A chef in a baker’s world

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I’m not a baker, right? But over the last couple of weeks I've found myself in a position to lend a hand to a local baker. So I’ve been working every once in a while, about a day a week, shifting doughs and shaping up loaves in a local artisan bakery…

The Baker Boys in Hook are making delicious organic bread every day. It goes out to the markets and it goes to local restaurants and pubs.

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When my career started as a chef it was so exciting because every day I was learning so much! I would take a job for a year or even shorter sometimes (oftentimes!) to learn as much as possible. As soon as the learning stopped I'd be gone, moving on to the next job to learn something new. It was such an exciting feeling to get that experience, learning huge amounts every day. New techniques, new ingredients, new dishes, and when you are working in it day after day the amount of knowledge you take on is unbelievable. For many reasons I've been out of the restaurant game for a while, and so I haven't had that feeling for a while either. We’ll get into that another time...

When I started working at the bakery I got the excitement back that I haven’t felt for such a long time. So much knowledge in just one day and so many questions to ask. I even got some dough on the go as soon as I got home.

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Although I am still dealing with food, it’s a completely different way of working. As a chef you have a deadline. In fact, you’ve got deadlines all day! Service is your deadline whether you're in events or restaurants or hotels. It might happen once a day, twice or even three times. And then you have micro deadlines... the time when something needs to be removed from the oven, when a sauce requires passing or skimming, or when a piece of fish needs to be flipped in a pan and transferred to the oven. See what I mean? Constantly under pressure from the clock, whether you feel it or not.

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Bakery work is really methodical which is similar to being a chef, although I suppose that depends on the individual. I like to work in a methodical way, and it’s very repetitive which is similar as well because the practice is so valuable. The difference, I think, is the pace. In a professional kitchen as a chef you are always going fast. Moving fast, working hard, being efficient and that is reflected in the way you set up your section; where you place your chopping board, using a plastic box for your rubbish to minimize trips to the bin, everything is set up for maximum efficiency. To minimize unnecessary movement. Making sure you get that food done and out, and it’s fast and it’s quick. The quicker you do something the quicker you move onto the next thing. The more organised you are, the more efficiently you'll be cooking food for customers. Minutes and seconds count.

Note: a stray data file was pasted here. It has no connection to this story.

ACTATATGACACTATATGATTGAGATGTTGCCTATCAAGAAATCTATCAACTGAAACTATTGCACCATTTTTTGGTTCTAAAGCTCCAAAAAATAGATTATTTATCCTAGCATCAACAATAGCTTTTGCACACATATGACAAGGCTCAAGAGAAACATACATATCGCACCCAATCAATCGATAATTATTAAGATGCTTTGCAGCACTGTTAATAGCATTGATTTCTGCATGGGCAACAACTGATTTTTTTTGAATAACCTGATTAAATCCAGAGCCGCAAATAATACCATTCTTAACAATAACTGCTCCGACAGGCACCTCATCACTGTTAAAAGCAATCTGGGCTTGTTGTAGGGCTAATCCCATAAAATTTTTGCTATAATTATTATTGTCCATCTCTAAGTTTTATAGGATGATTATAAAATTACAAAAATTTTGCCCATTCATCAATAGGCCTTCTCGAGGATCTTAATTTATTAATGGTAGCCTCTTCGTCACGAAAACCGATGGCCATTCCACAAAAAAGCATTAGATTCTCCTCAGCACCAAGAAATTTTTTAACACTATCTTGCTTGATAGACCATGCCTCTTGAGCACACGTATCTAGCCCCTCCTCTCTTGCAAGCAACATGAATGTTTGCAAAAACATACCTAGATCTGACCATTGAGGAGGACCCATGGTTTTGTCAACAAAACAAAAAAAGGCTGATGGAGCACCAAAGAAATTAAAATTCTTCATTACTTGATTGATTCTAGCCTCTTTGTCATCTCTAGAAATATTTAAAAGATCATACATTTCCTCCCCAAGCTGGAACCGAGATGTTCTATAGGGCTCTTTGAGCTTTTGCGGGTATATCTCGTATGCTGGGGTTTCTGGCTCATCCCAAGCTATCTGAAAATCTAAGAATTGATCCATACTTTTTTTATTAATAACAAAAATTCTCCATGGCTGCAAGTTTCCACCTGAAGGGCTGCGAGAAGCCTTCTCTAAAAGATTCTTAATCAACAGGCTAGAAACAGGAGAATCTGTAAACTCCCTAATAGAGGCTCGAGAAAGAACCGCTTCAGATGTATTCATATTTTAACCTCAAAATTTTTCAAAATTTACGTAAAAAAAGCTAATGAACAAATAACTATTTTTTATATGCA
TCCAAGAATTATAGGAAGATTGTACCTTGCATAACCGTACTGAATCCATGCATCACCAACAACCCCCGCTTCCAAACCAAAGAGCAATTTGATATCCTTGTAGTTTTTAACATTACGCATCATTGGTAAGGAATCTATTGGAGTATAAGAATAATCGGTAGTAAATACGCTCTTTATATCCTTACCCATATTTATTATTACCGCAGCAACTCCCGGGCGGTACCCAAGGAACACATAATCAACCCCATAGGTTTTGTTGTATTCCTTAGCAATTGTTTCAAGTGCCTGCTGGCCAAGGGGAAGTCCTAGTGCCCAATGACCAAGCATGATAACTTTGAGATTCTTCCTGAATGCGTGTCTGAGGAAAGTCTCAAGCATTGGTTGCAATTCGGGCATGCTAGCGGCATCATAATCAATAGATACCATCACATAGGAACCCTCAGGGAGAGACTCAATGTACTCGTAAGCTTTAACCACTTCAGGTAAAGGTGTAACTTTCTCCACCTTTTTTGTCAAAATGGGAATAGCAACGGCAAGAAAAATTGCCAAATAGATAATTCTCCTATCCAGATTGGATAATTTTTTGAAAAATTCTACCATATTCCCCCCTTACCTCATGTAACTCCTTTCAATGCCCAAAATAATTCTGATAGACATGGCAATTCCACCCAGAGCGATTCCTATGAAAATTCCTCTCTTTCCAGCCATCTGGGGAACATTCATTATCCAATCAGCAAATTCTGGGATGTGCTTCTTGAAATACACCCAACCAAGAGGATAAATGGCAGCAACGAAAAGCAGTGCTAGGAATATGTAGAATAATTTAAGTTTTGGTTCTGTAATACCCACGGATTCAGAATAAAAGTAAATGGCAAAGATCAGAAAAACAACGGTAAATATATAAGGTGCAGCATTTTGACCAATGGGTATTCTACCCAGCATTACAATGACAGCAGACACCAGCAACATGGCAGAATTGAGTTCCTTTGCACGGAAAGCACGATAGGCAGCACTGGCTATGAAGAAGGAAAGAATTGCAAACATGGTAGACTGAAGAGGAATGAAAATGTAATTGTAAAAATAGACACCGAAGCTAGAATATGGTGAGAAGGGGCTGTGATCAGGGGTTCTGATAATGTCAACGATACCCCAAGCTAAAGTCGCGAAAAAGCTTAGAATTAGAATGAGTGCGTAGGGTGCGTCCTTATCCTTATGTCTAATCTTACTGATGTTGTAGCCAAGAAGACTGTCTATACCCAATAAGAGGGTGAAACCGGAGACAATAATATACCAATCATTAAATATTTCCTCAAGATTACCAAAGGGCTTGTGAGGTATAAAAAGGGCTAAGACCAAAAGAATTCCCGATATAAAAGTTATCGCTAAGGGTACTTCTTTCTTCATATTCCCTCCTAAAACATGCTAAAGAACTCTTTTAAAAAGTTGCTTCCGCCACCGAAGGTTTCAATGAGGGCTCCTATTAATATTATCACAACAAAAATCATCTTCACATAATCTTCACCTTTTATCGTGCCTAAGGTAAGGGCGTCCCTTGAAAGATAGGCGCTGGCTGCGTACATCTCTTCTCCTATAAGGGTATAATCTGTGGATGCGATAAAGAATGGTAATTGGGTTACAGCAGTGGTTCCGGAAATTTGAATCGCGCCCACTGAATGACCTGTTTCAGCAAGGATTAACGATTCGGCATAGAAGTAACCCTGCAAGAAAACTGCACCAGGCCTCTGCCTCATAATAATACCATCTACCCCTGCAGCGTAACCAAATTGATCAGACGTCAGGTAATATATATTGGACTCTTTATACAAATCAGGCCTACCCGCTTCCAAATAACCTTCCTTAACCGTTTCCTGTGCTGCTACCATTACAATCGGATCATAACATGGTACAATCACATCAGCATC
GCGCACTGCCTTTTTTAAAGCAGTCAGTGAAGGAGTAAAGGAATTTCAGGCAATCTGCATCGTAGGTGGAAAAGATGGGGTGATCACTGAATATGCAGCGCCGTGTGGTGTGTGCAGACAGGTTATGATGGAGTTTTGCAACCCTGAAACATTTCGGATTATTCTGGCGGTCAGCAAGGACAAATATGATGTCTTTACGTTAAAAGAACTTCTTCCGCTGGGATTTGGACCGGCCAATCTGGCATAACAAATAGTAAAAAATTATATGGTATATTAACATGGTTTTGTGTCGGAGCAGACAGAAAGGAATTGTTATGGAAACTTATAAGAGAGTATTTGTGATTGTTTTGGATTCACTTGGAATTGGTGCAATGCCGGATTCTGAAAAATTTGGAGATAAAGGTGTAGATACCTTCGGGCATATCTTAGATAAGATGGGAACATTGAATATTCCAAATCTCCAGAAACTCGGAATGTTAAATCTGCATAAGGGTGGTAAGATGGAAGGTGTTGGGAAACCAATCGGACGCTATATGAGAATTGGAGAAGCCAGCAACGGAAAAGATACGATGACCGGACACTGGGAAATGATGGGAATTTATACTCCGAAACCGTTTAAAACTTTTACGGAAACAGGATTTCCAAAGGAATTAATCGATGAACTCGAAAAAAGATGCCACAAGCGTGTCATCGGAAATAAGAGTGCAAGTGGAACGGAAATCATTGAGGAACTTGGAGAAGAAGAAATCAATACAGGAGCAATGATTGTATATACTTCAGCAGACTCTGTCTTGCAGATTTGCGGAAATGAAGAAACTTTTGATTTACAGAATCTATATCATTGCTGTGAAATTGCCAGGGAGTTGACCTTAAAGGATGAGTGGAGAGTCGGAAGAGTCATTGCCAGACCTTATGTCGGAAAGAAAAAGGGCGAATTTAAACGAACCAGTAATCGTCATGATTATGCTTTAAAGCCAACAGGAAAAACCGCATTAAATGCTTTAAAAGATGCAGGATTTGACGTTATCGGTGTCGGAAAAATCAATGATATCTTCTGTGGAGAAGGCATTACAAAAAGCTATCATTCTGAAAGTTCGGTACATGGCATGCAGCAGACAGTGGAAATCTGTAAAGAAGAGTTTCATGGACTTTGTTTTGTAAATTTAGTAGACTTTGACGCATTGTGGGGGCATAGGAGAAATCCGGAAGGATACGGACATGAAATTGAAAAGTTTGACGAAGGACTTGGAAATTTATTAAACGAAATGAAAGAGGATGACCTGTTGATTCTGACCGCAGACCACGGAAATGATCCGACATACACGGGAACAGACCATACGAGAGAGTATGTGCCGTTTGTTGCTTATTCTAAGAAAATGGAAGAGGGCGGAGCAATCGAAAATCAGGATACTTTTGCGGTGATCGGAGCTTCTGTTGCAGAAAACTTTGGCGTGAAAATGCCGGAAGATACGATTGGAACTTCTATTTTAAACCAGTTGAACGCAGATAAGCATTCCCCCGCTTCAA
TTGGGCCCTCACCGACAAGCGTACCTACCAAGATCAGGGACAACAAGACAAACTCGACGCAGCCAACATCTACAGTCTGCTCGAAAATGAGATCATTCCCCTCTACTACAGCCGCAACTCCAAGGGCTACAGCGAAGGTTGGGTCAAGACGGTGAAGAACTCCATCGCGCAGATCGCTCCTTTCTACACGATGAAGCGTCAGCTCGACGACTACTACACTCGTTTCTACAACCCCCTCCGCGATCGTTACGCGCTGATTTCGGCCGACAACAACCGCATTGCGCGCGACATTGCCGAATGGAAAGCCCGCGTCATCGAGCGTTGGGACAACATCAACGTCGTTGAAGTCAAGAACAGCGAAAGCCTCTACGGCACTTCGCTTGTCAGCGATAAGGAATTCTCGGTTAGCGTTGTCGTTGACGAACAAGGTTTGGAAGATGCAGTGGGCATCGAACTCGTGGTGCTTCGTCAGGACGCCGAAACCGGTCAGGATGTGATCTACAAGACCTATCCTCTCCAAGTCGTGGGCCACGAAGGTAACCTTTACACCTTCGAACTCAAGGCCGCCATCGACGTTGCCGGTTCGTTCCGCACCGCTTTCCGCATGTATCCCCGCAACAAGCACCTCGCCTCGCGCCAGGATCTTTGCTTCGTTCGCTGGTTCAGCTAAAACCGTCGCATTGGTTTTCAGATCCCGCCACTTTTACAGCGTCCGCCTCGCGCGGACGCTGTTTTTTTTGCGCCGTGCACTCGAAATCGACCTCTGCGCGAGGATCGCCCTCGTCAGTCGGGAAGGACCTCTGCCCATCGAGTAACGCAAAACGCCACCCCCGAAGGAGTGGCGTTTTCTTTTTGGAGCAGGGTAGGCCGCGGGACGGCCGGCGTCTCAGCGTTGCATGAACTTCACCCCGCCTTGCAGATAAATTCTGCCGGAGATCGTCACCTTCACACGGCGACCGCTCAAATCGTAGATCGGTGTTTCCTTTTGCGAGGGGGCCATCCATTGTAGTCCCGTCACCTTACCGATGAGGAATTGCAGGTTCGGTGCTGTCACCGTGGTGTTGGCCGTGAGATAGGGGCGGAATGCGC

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This is a massive contrast to the day of a baker. As a baker, your dough is the thing that dictates the time in the day. You only work as fast as your dough works and that’s the fascinating thing about it. You’re still working hard and you’re still being methodical and efficient, but the pace is completely different. You're not trying to squeeze in as much as possible in the smallest amount of time, you're working on a bigger scale. Working in hours, not minutes and seconds. Your methodical approach takes you through the steps required to make the bread but only as fast as the dough allows you to. There's a lot of work to do but the day is gentle. We are working with the clock not against it.

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There are only two of us. Paul the baker, and me. I’ve been there maybe three or four times now and got a real feel for the place. There’s a sourdough starter bubbling away in one corner and a fermented dough made the previous day to kick start today’s dough. We use great big mixers for the dough then divide and shape everything by hand. We stand opposite sides of the table, one dividing the dough and the other shaping into balls and lining them up along the table. After another short rest (for the dough, not for us) we shape them one by one into their final loaf shape and let them rest again in baskets or on the shelf before they are baked. Loading the oven is a key moment of potential beginner disaster, so Paul does that bit. An oven will take 36 loaves if loaded just right. On my last visit he showed me the best way to unload the oven with a massive peel about six feet long! This giant wooden shovel can hold six loaves at a time but it’s heavy! So I unload in fours to be safe and transfer them onto a long wooden table. 

He said he didn’t hear anything hit the ground, so I did a good job. 

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How satisfying... the loaves are out and what you would expect to happen happens; amazing smells of fresh bread fill the air, the loaves “sing” their crackly song as they cool, and we line them all up nice which is always very pleasing. But, there is something bigger at play here.

Paul has been a baker all his life. We stood and we handcrafted these loaves one by one. We looked over them and cared for them while the dough did its work, and now we stand amongst the result so proud. Sounds corny I know, but it’s such a great feeling.

Back on Friday and I absolutely can’t wait!

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